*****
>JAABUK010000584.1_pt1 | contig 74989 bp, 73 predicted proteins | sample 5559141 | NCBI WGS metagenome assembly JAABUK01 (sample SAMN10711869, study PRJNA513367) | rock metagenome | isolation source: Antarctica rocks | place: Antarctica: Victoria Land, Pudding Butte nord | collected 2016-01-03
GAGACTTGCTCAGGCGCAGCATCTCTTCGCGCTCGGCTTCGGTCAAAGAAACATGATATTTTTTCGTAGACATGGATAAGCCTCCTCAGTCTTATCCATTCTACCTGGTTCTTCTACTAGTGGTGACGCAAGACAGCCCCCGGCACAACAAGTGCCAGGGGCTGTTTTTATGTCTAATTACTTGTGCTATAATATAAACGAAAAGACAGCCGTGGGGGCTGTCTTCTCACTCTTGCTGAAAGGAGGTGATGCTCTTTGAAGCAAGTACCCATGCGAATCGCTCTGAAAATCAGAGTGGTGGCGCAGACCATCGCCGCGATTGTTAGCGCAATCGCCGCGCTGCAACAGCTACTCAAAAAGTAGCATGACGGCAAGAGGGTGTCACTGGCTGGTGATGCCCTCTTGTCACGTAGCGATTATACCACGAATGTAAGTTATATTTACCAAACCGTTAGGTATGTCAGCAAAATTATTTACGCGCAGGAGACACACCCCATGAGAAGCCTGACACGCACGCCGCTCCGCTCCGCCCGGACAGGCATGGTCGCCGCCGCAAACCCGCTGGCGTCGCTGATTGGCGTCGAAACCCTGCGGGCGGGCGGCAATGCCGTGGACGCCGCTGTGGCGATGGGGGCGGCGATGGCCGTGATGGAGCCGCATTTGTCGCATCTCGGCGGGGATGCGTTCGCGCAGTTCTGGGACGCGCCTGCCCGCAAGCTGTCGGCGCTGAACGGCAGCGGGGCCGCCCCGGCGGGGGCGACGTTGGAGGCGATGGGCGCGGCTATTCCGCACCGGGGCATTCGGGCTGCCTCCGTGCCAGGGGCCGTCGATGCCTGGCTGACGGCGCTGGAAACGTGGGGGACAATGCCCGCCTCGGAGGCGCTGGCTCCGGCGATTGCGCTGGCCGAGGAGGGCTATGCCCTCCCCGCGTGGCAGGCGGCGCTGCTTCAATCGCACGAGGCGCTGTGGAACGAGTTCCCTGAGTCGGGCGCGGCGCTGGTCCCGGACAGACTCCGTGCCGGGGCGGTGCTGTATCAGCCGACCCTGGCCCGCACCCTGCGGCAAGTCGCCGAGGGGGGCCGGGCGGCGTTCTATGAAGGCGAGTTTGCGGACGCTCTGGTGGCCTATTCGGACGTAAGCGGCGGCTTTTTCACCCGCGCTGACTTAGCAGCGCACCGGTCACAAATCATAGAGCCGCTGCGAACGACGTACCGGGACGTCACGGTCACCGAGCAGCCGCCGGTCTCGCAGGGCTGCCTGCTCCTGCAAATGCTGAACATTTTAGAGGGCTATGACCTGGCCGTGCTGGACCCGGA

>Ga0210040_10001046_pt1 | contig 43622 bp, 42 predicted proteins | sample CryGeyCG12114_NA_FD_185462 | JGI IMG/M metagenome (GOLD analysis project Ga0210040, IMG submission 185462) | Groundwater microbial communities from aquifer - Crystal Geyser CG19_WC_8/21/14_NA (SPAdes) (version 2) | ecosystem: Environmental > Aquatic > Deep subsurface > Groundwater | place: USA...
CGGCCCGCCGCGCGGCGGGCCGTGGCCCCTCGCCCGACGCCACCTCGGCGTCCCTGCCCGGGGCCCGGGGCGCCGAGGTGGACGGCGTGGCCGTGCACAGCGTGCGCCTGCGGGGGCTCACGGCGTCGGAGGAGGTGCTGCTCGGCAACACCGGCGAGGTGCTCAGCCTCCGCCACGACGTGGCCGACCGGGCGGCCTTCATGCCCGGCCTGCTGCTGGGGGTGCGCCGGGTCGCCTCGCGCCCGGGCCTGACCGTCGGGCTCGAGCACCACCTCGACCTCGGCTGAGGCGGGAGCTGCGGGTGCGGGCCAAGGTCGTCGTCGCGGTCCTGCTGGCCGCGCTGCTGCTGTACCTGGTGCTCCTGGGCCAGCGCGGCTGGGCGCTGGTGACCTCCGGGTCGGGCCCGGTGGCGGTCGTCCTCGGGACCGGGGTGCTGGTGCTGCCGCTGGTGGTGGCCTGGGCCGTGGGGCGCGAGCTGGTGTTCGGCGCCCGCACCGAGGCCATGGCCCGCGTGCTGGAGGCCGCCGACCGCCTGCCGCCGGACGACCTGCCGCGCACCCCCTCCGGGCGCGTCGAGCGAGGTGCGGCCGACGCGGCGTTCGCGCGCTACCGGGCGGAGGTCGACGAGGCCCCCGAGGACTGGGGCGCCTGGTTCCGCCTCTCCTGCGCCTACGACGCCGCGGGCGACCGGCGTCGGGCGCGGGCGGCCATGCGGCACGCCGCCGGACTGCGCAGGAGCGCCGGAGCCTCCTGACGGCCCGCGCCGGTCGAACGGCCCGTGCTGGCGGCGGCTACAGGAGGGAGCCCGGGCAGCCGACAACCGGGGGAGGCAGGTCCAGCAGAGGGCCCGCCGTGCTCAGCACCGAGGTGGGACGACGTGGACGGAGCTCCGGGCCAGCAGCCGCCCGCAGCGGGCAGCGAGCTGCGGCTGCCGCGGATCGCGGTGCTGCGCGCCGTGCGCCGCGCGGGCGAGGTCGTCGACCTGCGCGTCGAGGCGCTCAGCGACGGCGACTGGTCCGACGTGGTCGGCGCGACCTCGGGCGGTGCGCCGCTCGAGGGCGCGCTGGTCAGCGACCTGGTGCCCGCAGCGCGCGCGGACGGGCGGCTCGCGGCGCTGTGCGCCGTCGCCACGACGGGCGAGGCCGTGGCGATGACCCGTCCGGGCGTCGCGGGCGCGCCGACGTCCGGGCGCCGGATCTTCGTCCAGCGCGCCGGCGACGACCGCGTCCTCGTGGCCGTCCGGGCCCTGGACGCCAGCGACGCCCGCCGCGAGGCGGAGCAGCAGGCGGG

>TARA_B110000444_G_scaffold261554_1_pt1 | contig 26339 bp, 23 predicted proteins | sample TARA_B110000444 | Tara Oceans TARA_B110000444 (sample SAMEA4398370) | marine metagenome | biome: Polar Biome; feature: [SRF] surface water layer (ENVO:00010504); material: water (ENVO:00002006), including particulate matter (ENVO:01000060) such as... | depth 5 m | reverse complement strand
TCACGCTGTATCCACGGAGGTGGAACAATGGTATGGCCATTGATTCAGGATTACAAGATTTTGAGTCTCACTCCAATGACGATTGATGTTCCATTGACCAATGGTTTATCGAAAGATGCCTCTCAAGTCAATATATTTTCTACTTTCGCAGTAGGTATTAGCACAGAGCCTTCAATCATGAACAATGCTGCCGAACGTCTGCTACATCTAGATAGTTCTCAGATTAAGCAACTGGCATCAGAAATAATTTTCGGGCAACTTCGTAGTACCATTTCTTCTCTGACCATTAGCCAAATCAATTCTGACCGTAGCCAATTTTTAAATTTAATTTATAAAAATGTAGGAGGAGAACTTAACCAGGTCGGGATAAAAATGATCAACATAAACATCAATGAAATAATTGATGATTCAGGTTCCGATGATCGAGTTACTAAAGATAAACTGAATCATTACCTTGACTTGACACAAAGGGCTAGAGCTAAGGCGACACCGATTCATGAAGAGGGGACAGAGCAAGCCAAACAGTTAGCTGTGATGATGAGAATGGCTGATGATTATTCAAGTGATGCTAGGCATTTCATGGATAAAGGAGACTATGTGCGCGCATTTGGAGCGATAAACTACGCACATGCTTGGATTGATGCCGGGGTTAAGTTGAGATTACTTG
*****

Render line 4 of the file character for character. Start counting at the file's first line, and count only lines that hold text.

CGGCCCGCCGCGCGGCGGGCCGTGGCCCCTCGCCCGACGCCACCTCGGCGTCCCTGCCCGGGGCCCGGGGCGCCGAGGTGGACGGCGTGGCCGTGCACAGCGTGCGCCTGCGGGGGCTCACGGCGTCGGAGGAGGTGCTGCTCGGCAACACCGGCGAGGTGCTCAGCCTCCGCCACGACGTGGCCGACCGGGCGGCCTTCATGCCCGGCCTGCTGCTGGGGGTGCGCCGGGTCGCCTCGCGCCCGGGCCTGACCGTCGGGCTCGAGCACCACCTCGACCTCGGCTGAGGCGGGAGCTGCGGGTGCGGGCCAAGGTCGTCGTCGCGGTCCTGCTGGCCGCGCTGCTGCTGTACCTGGTGCTCCTGGGCCAGCGCGGCTGGGCGCTGGTGACCTCCGGGTCGGGCCCGGTGGCGGTCGTCCTCGGGACCGGGGTGCTGGTGCTGCCGCTGGTGGTGGCCTGGGCCGTGGGGCGCGAGCTGGTGTTCGGCGCCCGCACCGAGGCCATGGCCCGCGTGCTGGAGGCCGCCGACCGCCTGCCGCCGGACGACCTGCCGCGCACCCCCTCCGGGCGCGTCGAGCGAGGTGCGGCCGACGCGGCGTTCGCGCGCTACCGGGCGGAGGTCGACGAGGCCCCCGAGGACTGGGGCGCCTGGTTCCGCCTCTCCTGCGCCTACGACGCCGCGGGCGACCGGCGTCGGGCGCGGGCGGCCATGCGGCACGCCGCCGGACTGCGCAGGAGCGCCGGAGCCTCCTGACGGCCCGCGCCGGTCGAACGGCCCGTGCTGGCGGCGGCTACAGGAGGGAGCCCGGGCAGCCGACAACCGGGGGAGGCAGGTCCAGCAGAGGGCCCGCCGTGCTCAGCACCGAGGTGGGACGACGTGGACGGAGCTCCGGGCCAGCAGCCGCCCGCAGCGGGCAGCGAGCTGCGGCTGCCGCGGATCGCGGTGCTGCGCGCCGTGCGCCGCGCGGGCGAGGTCGTCGACCTGCGCGTCGAGGCGCTCAGCGACGGCGACTGGTCCGACGTGGTCGGCGCGACCTCGGGCGGTGCGCCGCTCGAGGGCGCGCTGGTCAGCGACCTGGTGCCCGCAGCGCGCGCGGACGGGCGGCTCGCGGCGCTGTGCGCCGTCGCCACGACGGGCGAGGCCGTGGCGATGACCCGTCCGGGCGTCGCGGGCGCGCCGACGTCCGGGCGCCGGATCTTCGTCCAGCGCGCCGGCGACGACCGCGTCCTCGTGGCCGTCCGGGCCCTGGACGCCAGCGACGCCCGCCGCGAGGCGGAGCAGCAGGCGGG